I'm working on a Web API to provide data to a third party per the specification they provided.
The process for each API call is essentially:
1. Extract data as XML
2. Deserialize data to DTO (POCO)
3. Return DTO as response content (which is then serialized to JSON via Web API 2 content negotiation)
I've been asked by someone on our development team to validate the DTOs.
Aside from ensuring that the responses are in a format that the client can process, which was essentially already accomplished by creating the DTO classes, this seems like a waste of effort to me. I checked Google, but the only output validation anyone's talking about is sanitizing values like credit card numbers and SSNs. I can't remember ever seeing a method validate an object it just created before returning it.
Because the response JSON is really just the extracted XML after having been deserialized and re-serialized, the only way the DTO could be invalid would be if the extracted XML was invalid. So I'd basically be retesting the extractions on every call.
Except a few cases where the format is specified, I don't actually know what values are considered valid by the client. The best I can really do in most cases is make sure there aren't any blanks. I would essentially be attempting to blindly recreate the client's validation just so we could pre-validate the data before the client validated it anyway. Assuming I managed to get it right, the payoff would just be to shift the initial support burden to our team because our server would be throwing validation exceptions instead of their client.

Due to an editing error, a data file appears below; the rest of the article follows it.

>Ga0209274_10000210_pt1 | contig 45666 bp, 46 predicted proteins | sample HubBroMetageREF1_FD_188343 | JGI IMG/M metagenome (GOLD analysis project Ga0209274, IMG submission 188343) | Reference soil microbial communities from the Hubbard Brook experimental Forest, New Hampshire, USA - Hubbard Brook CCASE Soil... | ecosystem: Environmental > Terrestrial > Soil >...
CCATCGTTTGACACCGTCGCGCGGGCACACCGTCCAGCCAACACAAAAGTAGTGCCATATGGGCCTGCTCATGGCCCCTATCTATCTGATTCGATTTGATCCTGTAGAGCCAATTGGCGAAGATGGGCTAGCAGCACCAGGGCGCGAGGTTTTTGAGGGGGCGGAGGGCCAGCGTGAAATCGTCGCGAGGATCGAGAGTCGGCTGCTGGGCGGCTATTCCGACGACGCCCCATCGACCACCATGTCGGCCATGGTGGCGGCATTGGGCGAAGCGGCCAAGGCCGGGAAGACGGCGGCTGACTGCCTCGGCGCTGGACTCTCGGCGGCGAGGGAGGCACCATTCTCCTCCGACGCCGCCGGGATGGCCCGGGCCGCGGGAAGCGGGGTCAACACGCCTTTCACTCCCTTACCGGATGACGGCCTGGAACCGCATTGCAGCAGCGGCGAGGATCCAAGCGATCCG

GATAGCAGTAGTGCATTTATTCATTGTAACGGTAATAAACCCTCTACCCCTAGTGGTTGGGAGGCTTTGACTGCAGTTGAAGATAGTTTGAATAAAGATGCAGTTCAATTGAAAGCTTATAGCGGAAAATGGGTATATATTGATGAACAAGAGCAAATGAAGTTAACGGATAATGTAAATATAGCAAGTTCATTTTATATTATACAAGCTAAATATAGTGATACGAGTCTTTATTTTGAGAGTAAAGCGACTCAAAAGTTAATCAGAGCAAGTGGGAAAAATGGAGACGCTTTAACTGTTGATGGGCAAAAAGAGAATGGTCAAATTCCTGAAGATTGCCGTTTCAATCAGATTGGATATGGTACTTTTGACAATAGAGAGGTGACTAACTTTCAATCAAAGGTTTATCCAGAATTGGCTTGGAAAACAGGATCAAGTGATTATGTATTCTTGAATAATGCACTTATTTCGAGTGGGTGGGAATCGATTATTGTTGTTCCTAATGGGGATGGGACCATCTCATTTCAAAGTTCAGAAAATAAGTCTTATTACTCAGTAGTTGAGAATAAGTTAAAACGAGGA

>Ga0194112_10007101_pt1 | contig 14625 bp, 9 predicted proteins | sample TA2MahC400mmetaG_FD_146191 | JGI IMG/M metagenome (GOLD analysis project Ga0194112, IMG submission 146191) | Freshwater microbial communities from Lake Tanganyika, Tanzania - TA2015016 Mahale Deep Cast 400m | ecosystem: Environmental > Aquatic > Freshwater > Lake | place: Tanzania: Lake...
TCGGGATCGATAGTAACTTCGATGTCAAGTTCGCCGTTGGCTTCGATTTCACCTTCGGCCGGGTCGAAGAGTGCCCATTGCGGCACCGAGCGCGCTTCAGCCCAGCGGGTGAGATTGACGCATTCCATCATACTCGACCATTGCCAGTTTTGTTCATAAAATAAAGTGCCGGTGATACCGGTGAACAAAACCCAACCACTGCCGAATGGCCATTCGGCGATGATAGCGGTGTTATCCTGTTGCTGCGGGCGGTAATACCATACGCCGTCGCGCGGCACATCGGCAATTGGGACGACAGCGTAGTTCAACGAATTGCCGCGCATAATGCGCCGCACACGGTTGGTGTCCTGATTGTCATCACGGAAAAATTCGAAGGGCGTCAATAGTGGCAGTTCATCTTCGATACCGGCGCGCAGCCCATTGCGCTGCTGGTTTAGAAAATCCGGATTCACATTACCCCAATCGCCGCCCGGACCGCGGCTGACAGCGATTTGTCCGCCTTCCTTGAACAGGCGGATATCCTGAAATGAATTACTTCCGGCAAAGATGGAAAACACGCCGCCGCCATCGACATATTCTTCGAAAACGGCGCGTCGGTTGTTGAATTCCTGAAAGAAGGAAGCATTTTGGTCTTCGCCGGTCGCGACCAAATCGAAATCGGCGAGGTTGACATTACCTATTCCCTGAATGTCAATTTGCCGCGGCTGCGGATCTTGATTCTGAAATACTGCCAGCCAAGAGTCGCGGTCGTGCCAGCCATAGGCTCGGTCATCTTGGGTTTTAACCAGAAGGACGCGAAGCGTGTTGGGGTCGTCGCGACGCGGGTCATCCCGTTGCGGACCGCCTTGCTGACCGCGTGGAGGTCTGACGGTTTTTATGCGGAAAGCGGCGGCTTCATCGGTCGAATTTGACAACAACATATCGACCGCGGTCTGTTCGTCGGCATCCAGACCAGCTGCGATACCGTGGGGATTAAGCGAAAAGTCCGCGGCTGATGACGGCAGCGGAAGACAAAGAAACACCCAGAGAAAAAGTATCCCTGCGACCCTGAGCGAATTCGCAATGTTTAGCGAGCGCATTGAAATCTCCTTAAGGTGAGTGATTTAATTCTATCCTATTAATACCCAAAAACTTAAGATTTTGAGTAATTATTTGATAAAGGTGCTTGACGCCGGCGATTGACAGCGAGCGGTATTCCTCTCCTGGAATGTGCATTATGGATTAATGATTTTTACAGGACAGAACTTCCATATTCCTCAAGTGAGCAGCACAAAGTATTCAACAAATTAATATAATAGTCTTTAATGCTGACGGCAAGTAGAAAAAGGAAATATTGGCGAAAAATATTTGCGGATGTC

The structure of the DTOs is fairly complicated. If I ignore the fact that they're being created through deserialization, the validation gets complicated fast. Most of the validation issues I would then have to check for (e.g., null array elements, blank values) aren't actually possible in the real implementation. XmlSerializer isn't going to create null array elements, and NOT NULL database fields aren't going to result in missing XML elements. Add 100% unit test coverage, and this is now adding significant effort and complexity.
Is output validation even a practice? I've never seen it done before. It feels overly cautious and preemptive. If it is a practice, is there another term for it that would help me to find more information on the subject?